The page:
By C. Robert Cole
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The Krupp family members have been the foremost German palms brands from the center of the nineteenth century till the top of global struggle II, generating artillery items and submarines that set the traditional for effectiveness. This publication relates the background of this influential company.
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Additional resources for Britain and the War of Words in Neutral Europe, 1939–45: The Art of the Possible
Operating in part on Sir Patrick Ryan's assumption that the radio listening masses 'can be moved and led when spoken to vigorously in an idiom they understand', BBC Overseas Service by 6 October was broadcasting news and propaganda regularly in German, Polish, Czech, French, Dutch, Belgian, Norwegian, Danish, Swedish, Finnish, Italian, Spanish, Portuguese, Hungarian, Serbo-Croat, Rumanian, Bulgarian, Greek and Turkish. MOl Overseas Division exercised increased influence The Advent of Realism 41 over these broadcasts, and plans were laid to employ more sophisticated methods to study both the techniques and effects of broadcast propaganda, in expectation that its importance would only increase as the war continued.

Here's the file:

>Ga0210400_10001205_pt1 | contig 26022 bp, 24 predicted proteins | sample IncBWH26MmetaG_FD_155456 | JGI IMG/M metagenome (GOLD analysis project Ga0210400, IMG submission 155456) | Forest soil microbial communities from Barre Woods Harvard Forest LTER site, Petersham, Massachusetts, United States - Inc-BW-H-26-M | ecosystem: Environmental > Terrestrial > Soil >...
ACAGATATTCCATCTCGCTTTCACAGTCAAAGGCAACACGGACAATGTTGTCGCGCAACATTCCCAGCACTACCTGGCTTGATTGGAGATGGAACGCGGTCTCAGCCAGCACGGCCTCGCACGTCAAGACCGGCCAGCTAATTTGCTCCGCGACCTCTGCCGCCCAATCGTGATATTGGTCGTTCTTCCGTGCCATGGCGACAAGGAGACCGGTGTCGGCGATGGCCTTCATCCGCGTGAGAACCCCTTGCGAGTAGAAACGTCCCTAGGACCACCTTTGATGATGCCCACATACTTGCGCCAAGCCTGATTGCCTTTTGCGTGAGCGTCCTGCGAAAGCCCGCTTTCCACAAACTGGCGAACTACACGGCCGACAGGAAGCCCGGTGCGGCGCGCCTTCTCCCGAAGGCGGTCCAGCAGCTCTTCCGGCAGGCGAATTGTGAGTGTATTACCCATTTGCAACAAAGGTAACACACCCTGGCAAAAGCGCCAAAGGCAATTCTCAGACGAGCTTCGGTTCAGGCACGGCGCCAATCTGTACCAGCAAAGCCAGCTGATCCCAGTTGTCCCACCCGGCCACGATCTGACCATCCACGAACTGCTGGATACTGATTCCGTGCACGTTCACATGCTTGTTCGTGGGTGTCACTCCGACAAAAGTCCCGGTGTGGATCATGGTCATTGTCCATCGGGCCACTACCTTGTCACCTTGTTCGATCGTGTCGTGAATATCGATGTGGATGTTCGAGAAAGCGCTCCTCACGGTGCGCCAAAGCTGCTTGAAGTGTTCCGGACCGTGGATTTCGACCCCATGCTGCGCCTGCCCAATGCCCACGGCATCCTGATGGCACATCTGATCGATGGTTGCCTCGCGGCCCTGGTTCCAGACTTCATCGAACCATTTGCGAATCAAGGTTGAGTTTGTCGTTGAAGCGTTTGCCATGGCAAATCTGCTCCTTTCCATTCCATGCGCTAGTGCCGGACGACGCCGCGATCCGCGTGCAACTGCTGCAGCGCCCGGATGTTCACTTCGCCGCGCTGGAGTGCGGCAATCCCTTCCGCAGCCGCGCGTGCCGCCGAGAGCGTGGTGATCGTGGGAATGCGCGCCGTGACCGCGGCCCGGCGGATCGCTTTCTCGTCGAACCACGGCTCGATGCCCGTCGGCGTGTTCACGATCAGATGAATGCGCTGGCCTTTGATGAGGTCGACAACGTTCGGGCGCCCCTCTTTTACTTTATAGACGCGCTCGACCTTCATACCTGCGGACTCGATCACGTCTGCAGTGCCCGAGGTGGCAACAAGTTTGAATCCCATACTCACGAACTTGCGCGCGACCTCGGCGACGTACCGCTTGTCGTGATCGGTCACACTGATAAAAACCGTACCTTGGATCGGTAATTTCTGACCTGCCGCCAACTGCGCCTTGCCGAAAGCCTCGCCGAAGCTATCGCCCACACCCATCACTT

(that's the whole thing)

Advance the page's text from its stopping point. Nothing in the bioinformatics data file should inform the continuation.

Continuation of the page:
At the same time efforts meant to refine further the equally vital role broadcasting played as a propaganda channel to European neutral countries were continued. Film, like broadcasting, was considered to be a major propaganda channel warranting its own MOl division. Europeans were enthusiastic cinema-goers and there was no doubt that they would respond well to this medium. But film propaganda lagged behind even broadcasting in the early months of the war. A few newsreels Bricks without Straw 29 of dubious quality were available at the outset, but the real effect of film propaganda would be felt, it was thought, only when highquality feature films were in regular supply.
It is useless for the political propagandist to demand clear directives of policy. It is his business to make bricks with an admittedly inadequate supply of straw. Winning the war would be a hand-to-mouth affair, Carr stressed, for in war time every situation was fluid and every change required immediate adjustments in foreign policy, and therefore in propaganda policy as well. ' 46 Only basic propaganda aims and guidelines could be constant. The aims: convince neutrals that Britain could and would win, and they should want it to.
Britain and the War of Words in Neutral Europe, 1939–45: The Art of the Possible by C. Robert Cole